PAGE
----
Engelberts D, Malhotra A, Butler JP, Topulos GP, Loring SH & Kavanagh BP.(2012). Relative effects of negative versus positive pressure ventilation depend on applied conditions. Intensive Care Med. 38 (5):879-885.

Vanderpool RR , El-Bizri N, Rabinovitch M & Chesler NC. (2012). Patchydeletion of Bmpr1a potentiates proximal pulmonary artery remodeling in miceexposed to chronic hypoxia. Biomech Model Mechanobiol. 12 (1):33-42.

Weissmann, N, et. al. (2012). Activation of TRPC6 channels is essential for lung ischaemia–reperfusion induced oedema in mice. Nat Comm. 3:649.

Keseru B, et al. (2010). Hypoxia-induced pulmonary hypertension: comparison of soluble epoxide hydrolase deletion vs. inhibition. Cardiovasc Res.85 (1):232-240.

Seimetz M, et al, (2011). Inducible NOS Inhibition Reverses Tobacco-Smoke-Induced Emphysema and Pulmonary Hypertension in Mice. Cell. 147:293-305.

Vanderpool RR & Chesler NC. (2011) Characterization of the isolated,ventilated and instrumented mouse lung perfused with pulsatile flow. J VisExp. Apr 28; (50): pii: 2690. doi: 10.3791/2690.

Vanderpool RR , Kim AR, Molthen R & Chesler NC. (2011) Effects of acute rhokinase inhibition on chronic hypoxia-induced changes in proximal and distal pulmonary arterial structure and function. J App Physiol. 110 (1):188-98.

Busch C, et al. (2010). Effects of ketamine on hypoxic pulmonary vasoconstriction in the isolated perfused lungs of endotoxaemic mice. Eur JAnaesthesiol. 27 (1):61-66.

Vanderpool R, Naeije R & Chesler N. (2010). Impedance in isolated mouse lungs for the determination of site of action of vasoactive agents and chronichypoxia. Ann Biomed Eng. May;38 (5):1854-1861.

Spohr F, Busch C, Teschendorf P & Weimann J. (2009). Selective inhibition ofguanylate cyclase prevents impairment of hypoxic pulmonary vasoconstriction in endotoxemic mice. J Physiol Pharmacol. 60 (2):107-112.

Tang B, et al. (2009). Endothelin-1 inhibits background two-pore domain channel TASK-1 in primary human pulmonary artery smooth muscle cells.Amer J Respir Cell Mol Biol. 41 (4):476-483.

Vanderpool R, Naeije R & Chesler N. (2009). Impedance in isolated mouse lungs for the determination of site of action of vasoactive agents and disease.Ann Biomed Eng. 38 (5):1854-1861.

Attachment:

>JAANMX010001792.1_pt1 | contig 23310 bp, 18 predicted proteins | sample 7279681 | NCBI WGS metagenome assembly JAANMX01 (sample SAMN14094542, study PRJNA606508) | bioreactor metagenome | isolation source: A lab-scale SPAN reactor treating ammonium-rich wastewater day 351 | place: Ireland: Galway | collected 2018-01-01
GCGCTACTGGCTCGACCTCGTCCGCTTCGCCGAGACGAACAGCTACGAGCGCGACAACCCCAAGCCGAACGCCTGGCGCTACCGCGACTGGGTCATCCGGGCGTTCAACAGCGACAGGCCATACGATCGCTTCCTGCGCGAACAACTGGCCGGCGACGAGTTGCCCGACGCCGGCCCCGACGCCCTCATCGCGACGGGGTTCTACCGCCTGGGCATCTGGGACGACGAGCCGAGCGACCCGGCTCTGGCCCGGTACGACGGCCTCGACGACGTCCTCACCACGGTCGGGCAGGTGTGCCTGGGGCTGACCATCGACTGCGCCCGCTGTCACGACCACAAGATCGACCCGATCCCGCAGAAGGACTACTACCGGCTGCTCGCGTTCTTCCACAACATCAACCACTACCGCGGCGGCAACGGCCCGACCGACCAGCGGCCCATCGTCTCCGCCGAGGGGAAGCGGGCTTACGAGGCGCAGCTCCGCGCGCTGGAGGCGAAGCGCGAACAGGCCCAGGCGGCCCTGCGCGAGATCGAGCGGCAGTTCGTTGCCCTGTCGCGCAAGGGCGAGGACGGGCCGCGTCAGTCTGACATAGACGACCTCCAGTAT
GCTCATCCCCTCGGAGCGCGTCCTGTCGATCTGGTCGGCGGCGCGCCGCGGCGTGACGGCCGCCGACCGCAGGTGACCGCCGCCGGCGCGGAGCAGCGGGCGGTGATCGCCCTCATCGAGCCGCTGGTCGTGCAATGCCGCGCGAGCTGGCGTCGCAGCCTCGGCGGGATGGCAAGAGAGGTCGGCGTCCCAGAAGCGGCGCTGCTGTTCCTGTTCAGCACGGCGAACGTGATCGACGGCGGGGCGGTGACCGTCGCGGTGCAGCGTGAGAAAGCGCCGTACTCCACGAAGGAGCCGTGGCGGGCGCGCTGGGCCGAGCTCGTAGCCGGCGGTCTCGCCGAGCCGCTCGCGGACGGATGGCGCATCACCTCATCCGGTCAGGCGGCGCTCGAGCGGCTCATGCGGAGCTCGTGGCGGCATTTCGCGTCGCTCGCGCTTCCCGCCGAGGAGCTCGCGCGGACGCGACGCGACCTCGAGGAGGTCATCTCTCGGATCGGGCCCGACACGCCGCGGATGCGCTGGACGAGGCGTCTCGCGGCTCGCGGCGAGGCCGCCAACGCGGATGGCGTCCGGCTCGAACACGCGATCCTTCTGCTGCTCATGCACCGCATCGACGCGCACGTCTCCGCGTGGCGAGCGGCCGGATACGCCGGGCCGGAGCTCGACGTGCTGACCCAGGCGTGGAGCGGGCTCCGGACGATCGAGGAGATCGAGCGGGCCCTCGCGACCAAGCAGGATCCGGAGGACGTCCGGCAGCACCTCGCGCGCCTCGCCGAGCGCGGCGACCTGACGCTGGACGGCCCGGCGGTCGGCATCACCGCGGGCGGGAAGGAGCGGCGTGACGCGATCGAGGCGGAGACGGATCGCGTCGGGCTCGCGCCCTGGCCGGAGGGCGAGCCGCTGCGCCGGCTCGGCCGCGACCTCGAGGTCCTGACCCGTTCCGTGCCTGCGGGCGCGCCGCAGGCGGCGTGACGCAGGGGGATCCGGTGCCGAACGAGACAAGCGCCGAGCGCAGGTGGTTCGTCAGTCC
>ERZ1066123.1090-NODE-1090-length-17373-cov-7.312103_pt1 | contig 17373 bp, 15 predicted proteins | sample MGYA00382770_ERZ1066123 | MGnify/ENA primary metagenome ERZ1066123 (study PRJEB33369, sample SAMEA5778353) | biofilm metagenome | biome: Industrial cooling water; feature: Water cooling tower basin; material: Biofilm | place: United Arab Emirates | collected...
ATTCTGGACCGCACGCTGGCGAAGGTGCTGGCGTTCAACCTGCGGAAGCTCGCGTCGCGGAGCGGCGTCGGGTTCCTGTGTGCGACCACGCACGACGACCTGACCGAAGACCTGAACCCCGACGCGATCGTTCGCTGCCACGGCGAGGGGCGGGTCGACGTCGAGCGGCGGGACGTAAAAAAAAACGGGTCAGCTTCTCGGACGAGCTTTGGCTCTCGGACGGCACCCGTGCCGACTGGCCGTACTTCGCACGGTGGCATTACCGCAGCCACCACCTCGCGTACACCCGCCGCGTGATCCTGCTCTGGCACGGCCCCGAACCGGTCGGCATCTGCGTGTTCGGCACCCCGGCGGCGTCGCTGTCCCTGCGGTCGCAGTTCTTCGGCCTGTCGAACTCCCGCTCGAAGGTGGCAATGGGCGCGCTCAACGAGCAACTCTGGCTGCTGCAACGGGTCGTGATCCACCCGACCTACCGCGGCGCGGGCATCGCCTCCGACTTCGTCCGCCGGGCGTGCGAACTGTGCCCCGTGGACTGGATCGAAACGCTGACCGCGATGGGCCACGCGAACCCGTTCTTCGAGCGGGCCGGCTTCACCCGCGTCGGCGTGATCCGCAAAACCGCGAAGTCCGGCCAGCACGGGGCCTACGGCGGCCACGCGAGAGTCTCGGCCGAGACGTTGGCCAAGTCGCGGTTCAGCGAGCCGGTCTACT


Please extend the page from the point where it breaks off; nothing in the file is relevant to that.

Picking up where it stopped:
Weissmann N, et al. (2009). The soluble guanylate cyclase activator HMR1766 reverses hypoxia-induced experimental pulmonary hypertension in mice. Am JPhysiol Lung Cell Mol Physiol. 297 (4): L658-L665.

Spohr F, et al. (2007). 4-Aminopyridine Restores Impaired Hypoxic Pulmonary Vasoconstriction in Endotoxemic Mice. Anesthesiol. 107 (4):597-604.

Tuchscherer HA, Vanderpool RR & Chesler NC. (2007). Pulmonary vascular remodeling in isolated mouse lungs: Effects on pulsatile pressure–flow relationships.
J Biomechan. 40 (5):993-1001.

Dolinay T, et al. (2006). Gene expression profiling of target genes in ventilator inducedlung injury. Physiol Genomics. 26 (1):68-75.

Spohr F, et al. (2005). Role of endogenous nitric oxide in endotoxin induced alteration of hypoxic pulmonary vasoconstriction in mice. Am J Physiol HeartCirc Physiol. 289 (2):H823-H831.

Hasegawa J, et al. (2004). Altered Pulmonary Vascular Reactivity in Mice with Excessive Erythrocytosis. Am J Respir Crit Care Med. 169 (7):829-835.

Maxey T, et al. (2004). Tumor necrosis factor-a from resident lung cells is a key initiating factor in pulmonary ischemia-reperfusion injury. J Thorac Cardiovasc Surg. 127 (2): 541-547.

Tuchscherer H, Webster E & Chesler N. (2004). Pulmonary vascular resistance and impedance in isolated mouse lungs: Effects of pulmonary emboli. Ann Biomed Eng. 34 (4):660-68.

Uhlig U, et al. (2004). Phosphoinositide 3-OH kinase inhibition prevents ventilation-induced lung cell activation. Am J Respir Crit Care Med.169 (2):201-208.

Weissmann N, et al. (2004). Basic features of hypoxic pulmonary vasoconstriction in mice. Respir Physiol Neurobiol. 139 (2):191-202.

Kuebler W, et al. (2003). Stretch activates nitric oxide production in pulmonary vascular endothelial cells in situ. Am J Respir Crit Care Med. 168 (11):1391-1398.

Stamme C, Brasch F, von Bethmann A & Uhlig S. (2002). Effect of surfactant on ventilation-induced mediator release in isolated perfused mouse lungs. Pulm Pharmacol Ther. 15 (5):455-461.

Held H, Boettcher S, Hamann L & Uhlig S. (2001). Ventilation-Induced Chemokine and Cytokine Release Is Associated with Activation of Nuclear Factor-kappaB and Is Blocked by Steroids. Am J Respir Crit Care Med. 163(3):711-716.

Held H & Uhlig S. (2000). Basal lung mechanics and airway and pulmonary vascular responsiveness in different inbred mouse strains. J App Physiol. 88(6):2192-2198.

Held H & Uhlig S. (2000). Mechanisms of endotoxin-induced airway and pulmonary vascular hyperreactivity in mice. Am J Respir Crit Care Med. 162(4):1547-1552.

von Bethmann A, et al. (1998). Hyperventilation induces release of cytokines from perfused mouse lung. Am J Respir Crit Care Med. 157 (1):263-272.

DOCUMENT DESCRIPTION